When you tell someone that you have been digging and then that you don’t mean working in the garden, 9 times out of 10 their next question is ‘what have you found?’ Their eyes light up expecting tales of treasure or weapons with a tale to tell. What they don’t expect is that the interest lies for many in the evidence of everyday lives lived in the past. Even the dedicated digger may not enthuse over the pieces of brick and tile found on Romano British sites, the ceramic building material usually referred to as CBM, does not excite in the way pottery or bones do.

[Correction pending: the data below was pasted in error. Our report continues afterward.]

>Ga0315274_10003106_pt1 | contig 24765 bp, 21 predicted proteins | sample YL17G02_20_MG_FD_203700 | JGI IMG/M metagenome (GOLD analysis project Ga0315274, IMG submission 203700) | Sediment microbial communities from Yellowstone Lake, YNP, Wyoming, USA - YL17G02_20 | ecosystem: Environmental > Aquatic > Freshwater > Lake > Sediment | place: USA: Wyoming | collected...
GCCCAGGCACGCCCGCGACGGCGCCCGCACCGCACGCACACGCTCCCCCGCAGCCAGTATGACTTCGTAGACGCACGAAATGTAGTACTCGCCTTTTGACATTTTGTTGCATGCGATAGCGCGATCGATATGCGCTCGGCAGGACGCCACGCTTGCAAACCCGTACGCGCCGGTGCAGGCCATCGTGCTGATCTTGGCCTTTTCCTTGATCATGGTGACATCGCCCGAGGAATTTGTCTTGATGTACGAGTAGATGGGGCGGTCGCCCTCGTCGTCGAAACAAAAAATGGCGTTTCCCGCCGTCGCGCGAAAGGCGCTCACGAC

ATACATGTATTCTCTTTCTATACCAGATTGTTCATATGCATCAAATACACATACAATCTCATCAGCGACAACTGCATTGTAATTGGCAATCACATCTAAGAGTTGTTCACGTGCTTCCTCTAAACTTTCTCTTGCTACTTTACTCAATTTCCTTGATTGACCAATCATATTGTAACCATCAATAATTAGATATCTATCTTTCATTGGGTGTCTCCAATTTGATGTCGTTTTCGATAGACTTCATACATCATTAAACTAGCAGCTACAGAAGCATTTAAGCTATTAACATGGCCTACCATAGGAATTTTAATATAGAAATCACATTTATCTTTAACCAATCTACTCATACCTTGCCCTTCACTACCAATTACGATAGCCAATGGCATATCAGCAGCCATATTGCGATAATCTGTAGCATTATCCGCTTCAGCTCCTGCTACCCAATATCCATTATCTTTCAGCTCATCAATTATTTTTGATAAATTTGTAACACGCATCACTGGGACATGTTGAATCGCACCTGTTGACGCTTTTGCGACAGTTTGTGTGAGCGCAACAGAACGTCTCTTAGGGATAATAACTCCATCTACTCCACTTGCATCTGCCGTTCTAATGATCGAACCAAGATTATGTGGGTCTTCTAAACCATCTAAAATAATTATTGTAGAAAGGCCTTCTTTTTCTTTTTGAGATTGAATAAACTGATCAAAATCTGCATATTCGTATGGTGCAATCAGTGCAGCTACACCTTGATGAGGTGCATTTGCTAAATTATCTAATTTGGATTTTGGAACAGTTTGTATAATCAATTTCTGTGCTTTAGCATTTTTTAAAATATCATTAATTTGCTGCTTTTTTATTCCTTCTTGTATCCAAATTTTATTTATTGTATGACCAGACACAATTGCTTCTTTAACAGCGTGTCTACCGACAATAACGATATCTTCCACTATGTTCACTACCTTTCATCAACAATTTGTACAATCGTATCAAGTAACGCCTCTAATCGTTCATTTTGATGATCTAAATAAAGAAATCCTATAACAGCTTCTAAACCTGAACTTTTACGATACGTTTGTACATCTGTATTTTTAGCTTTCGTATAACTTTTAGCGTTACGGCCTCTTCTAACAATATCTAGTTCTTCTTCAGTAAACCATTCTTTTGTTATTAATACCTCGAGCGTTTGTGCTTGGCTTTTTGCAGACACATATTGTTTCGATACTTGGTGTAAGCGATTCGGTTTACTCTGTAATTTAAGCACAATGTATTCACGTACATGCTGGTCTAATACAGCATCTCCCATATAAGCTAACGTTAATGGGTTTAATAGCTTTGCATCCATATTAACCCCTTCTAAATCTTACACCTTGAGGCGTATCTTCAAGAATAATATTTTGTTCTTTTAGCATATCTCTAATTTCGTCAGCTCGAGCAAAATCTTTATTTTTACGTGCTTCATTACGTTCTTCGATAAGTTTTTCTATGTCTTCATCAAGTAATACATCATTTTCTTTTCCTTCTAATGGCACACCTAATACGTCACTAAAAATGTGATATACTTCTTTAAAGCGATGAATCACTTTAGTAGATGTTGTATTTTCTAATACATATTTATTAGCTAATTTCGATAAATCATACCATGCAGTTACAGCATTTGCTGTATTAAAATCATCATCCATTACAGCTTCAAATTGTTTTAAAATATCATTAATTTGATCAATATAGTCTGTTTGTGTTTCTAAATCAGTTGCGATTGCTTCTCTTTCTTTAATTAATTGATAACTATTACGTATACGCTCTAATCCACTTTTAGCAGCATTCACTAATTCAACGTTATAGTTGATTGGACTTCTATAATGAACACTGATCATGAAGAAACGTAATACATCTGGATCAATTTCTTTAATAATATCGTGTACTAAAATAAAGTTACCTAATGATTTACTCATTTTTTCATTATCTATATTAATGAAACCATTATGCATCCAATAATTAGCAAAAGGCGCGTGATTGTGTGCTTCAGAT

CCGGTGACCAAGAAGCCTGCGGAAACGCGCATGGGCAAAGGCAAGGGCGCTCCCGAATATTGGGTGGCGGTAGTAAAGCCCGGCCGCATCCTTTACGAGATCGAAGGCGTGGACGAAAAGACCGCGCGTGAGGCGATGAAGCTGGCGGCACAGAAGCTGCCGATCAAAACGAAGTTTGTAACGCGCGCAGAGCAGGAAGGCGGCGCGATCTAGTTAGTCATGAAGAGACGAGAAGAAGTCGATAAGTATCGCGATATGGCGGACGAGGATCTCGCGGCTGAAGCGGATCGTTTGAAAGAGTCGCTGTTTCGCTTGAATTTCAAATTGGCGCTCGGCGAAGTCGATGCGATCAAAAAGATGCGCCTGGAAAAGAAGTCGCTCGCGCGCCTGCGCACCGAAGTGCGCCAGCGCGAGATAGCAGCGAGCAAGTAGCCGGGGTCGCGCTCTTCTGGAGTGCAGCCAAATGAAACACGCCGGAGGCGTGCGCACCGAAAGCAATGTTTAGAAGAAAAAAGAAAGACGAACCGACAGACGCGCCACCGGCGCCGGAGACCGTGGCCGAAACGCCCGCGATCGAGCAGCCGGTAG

But Peter Warry has changed that for Roman roof tiles. His detailed studies show the changing shape of the cut aways, the shaping where tiles overlap, has changed over time establishing the date of building and the phasing of sites. This has contributed to research on sites all over England and into Scotland.
The tiles were made in wooden moulds as they were large and the wet clay heavy to handle. Where the maker has pressed the clay down in the angle in the mould he sometimes used his thumb or otherwise two fingers.
This was one of the most interesting and informative talks I have heard recently.
Patsy Jones – Trendles Project Volunteer